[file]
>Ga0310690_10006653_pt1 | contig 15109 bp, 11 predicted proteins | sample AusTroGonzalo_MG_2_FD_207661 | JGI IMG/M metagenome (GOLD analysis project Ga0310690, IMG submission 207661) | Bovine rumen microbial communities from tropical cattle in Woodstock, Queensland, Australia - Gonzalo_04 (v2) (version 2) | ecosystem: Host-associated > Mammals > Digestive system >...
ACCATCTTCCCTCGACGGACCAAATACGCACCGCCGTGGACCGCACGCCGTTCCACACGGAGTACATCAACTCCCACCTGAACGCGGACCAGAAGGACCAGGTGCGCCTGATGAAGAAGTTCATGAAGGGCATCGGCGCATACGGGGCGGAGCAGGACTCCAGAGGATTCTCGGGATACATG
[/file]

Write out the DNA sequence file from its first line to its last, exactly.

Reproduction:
>Ga0310690_10006653_pt1 | contig 15109 bp, 11 predicted proteins | sample AusTroGonzalo_MG_2_FD_207661 | JGI IMG/M metagenome (GOLD analysis project Ga0310690, IMG submission 207661) | Bovine rumen microbial communities from tropical cattle in Woodstock, Queensland, Australia - Gonzalo_04 (v2) (version 2) | ecosystem: Host-associated > Mammals > Digestive system >...
ACCATCTTCCCTCGACGGACCAAATACGCACCGCCGTGGACCGCACGCCGTTCCACACGGAGTACATCAACTCCCACCTGAACGCGGACCAGAAGGACCAGGTGCGCCTGATGAAGAAGTTCATGAAGGGCATCGGCGCATACGGGGCGGAGCAGGACTCCAGAGGATTCTCGGGATACATG